Today, the nation’s major financial institutions report earnings as the rest of the country looks for more clues about the pace and depth of the recovery. In the end, results were mixed, but stocks and exchange traded funds (ETFs) are roundly lower.

Bank of America (NYSE: BAC) was the most disappointing, reporting a $5.2 billion loss during the fourth quarter. The bank said the losses were the result of both consumers struggling to repay credit cards and mortgages, as well as it’s own repayment of the TARP bailout money. A year earlier, the bank lost $2.4 billion, says Ieva M. Augstums for the Associated Press. [12 plays for 10 surprises.]

Other earnings include:

  • Wells Fargo (NYSE: WFC) was a standout, reporting a quarterly profit of $3 billion. The bank raised $12 billion selling new shares in December in order to repay the $25 billion TARP loan, reports Alistair Barr for MarketWatch.
  • Morgan Stanley (NYSE: MS) showed that it’s still struggling to recover, saying that a decline in trading revenue sent fourth quarter profits down to $617 million. The results were short of analysts’ projections, says Joe Bel Bruno for The Wall Street Journal.

The Financial Select Sector SPDR (NYSEArca: XLF) is down about 1% this morning; Bank of America is 9.4%; Morgan Stanley is 3.3%; Wells Fargo is 9.6%.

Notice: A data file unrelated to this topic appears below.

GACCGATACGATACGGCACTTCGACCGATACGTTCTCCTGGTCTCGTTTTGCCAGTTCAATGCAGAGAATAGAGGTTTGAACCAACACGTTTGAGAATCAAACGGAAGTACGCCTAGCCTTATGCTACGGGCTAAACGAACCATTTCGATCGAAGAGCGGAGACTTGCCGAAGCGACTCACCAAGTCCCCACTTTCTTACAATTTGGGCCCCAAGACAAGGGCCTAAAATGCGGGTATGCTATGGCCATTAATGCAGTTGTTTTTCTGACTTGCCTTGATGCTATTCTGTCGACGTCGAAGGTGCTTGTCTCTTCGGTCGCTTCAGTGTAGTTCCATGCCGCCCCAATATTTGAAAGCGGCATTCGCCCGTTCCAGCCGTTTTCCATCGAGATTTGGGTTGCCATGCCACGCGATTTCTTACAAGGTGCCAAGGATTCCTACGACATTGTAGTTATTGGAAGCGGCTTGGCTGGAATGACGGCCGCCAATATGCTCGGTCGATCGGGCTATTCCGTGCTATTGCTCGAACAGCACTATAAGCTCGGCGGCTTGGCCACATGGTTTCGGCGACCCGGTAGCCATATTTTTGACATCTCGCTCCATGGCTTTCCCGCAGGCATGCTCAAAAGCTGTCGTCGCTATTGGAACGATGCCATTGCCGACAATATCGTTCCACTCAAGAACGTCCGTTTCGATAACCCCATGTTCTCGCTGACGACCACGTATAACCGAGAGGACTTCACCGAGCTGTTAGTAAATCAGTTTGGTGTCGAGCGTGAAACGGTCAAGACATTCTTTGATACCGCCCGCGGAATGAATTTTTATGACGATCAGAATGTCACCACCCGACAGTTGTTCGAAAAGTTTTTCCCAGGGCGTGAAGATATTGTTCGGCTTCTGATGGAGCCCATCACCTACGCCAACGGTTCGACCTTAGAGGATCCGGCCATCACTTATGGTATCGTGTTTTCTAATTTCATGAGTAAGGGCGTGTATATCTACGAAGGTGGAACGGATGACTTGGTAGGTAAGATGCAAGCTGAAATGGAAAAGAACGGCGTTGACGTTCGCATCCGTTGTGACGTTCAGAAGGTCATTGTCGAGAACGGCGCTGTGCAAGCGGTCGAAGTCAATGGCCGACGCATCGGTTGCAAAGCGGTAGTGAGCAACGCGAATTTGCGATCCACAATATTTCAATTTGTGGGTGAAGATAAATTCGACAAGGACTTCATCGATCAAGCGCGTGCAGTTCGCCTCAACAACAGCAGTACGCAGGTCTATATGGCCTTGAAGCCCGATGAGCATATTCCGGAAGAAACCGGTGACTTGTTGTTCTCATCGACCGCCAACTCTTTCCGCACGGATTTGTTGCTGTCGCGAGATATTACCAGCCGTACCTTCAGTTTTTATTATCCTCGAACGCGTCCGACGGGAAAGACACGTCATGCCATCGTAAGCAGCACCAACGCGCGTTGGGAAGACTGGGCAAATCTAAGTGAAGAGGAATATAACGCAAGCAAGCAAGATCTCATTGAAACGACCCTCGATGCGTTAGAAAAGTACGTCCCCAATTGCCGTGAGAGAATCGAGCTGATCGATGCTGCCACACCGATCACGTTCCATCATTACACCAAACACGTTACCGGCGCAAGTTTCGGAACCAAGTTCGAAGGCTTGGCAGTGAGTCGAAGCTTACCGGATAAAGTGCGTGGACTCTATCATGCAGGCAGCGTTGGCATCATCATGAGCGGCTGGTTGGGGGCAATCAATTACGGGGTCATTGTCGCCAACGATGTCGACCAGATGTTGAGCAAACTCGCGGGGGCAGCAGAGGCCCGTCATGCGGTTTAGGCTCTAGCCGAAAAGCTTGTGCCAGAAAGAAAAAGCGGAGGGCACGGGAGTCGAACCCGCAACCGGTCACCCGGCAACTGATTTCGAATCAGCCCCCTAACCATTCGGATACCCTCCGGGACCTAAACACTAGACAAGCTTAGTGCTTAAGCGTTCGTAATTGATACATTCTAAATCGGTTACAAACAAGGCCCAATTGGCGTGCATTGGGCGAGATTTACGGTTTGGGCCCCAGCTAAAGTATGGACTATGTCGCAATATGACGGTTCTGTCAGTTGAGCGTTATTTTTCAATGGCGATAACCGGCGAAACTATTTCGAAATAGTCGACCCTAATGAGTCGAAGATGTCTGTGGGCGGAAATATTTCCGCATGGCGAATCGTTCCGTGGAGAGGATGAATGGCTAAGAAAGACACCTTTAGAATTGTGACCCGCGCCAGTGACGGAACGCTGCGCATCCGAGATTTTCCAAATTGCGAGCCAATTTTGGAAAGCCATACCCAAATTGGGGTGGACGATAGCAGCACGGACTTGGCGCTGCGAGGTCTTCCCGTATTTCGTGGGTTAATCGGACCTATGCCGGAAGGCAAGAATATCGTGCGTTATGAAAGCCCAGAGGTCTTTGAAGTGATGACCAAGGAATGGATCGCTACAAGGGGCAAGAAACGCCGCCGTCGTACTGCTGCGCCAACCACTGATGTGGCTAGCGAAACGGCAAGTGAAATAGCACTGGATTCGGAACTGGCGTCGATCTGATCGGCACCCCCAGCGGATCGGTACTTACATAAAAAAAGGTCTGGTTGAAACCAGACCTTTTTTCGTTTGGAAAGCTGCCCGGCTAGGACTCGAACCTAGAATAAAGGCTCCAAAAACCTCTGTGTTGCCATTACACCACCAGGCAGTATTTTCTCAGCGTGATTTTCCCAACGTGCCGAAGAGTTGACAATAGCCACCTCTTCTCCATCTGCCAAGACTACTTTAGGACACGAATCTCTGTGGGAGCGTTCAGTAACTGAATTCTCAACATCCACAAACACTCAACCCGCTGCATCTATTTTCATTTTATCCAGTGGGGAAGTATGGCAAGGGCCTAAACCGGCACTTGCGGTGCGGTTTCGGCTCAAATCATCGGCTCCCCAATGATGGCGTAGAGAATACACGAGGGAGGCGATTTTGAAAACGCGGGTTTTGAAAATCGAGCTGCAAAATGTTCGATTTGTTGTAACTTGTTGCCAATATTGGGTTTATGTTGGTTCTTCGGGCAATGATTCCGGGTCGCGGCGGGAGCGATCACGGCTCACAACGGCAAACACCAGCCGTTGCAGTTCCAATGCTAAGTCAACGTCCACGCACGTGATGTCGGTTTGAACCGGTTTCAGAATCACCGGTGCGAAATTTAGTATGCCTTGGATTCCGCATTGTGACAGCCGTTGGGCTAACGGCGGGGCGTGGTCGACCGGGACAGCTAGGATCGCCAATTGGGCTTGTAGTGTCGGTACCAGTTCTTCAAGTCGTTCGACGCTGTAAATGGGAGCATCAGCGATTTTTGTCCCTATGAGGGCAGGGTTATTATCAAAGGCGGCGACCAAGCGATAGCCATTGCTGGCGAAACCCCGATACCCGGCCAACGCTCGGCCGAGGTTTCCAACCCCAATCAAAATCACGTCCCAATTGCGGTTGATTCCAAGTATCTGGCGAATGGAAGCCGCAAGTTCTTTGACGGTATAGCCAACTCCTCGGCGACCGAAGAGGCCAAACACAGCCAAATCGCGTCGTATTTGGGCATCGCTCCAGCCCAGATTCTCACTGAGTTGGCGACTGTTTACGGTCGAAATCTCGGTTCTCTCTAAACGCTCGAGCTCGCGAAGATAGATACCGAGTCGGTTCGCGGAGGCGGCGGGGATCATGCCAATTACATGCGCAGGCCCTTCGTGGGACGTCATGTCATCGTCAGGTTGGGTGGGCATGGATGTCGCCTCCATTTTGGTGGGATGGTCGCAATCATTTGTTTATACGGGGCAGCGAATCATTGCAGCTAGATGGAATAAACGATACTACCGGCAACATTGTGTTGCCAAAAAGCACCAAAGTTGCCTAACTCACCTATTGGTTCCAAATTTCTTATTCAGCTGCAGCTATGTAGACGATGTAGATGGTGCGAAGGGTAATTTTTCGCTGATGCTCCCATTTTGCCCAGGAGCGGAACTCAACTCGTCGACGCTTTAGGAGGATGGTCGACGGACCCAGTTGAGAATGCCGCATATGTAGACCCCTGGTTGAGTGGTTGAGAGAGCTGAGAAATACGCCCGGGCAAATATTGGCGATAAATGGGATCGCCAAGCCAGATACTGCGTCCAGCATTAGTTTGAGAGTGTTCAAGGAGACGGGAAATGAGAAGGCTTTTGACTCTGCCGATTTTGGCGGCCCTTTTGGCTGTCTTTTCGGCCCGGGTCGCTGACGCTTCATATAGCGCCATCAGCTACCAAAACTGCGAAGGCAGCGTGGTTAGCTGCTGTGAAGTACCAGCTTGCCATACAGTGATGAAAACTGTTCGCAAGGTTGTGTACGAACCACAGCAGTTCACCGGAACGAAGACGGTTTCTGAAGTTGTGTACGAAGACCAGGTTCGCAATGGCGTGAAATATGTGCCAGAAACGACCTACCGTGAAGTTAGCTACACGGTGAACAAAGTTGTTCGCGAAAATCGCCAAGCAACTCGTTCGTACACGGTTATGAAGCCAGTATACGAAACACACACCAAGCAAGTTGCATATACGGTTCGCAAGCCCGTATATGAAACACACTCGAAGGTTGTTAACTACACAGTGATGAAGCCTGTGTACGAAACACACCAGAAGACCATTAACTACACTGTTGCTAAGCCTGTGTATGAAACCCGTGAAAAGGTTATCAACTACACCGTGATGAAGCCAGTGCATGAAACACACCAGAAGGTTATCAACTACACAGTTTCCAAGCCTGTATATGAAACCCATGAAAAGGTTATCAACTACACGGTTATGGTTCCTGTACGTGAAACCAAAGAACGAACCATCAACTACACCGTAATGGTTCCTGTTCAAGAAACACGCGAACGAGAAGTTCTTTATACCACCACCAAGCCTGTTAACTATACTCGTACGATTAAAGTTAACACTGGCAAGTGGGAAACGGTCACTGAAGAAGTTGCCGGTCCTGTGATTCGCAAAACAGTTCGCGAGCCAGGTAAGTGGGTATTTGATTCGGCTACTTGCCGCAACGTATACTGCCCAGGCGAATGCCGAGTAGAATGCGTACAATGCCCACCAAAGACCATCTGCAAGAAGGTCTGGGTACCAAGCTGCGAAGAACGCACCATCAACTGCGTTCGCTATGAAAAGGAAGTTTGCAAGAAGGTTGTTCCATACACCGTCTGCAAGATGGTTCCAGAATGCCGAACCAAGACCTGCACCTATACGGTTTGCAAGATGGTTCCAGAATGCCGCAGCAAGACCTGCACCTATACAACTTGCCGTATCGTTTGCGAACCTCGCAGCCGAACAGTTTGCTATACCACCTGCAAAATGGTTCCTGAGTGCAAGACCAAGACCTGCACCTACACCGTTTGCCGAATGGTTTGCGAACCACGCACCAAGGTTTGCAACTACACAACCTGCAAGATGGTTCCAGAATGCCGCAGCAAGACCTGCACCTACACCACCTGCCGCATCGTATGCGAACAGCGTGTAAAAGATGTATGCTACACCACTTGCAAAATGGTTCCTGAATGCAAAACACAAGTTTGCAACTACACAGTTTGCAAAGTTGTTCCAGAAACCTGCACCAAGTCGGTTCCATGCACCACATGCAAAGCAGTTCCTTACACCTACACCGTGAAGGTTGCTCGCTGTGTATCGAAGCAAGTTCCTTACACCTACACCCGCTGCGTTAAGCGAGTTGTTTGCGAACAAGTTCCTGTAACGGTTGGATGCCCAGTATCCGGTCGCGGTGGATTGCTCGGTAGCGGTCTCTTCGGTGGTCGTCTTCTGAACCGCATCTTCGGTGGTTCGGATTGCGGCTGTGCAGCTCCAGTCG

Health care ETFs are down today, despite a stunning victory for Republicans in Massachusetts. Scott Brown won the race against Democrat Martha Coakley 52% to 47%, costing Democrats their 60-vote majority, report Greg Hitt and Peter Wallsten for The Wall Street Journal. Brown has been an opponent of health care legislation, and many fear it’s a death knell for the effort. Vanguard Health Care (NYSEArca: VHT) is down more than 1% this morning. [The case for investing in health care.]

Home construction declined a sharp 4% in December. Economists blamed the decline primarily in cold and wet weather in many areas of the country. The true bright spot is building permits, which rose 10.9% last month, which is the highest level in a year, reports Javier C. Hernandez for The New York Times. iShares Dow Jones U.S. Home Construction (NYSEArca: ITB) is down nearly 2% this morning. [Commercial real estate at the bottom?]

Producer prices rose slightly by 0.2% last month based primarily on food prices, which saw their largest year-on-year gain since October 2008.

The opinions and forecasts expressed herein are solely those of Tom Lydon, and may not actually come to pass. Information on this site should not be used or construed as an offer to sell, a solicitation of an offer to buy, or a recommendation for any product.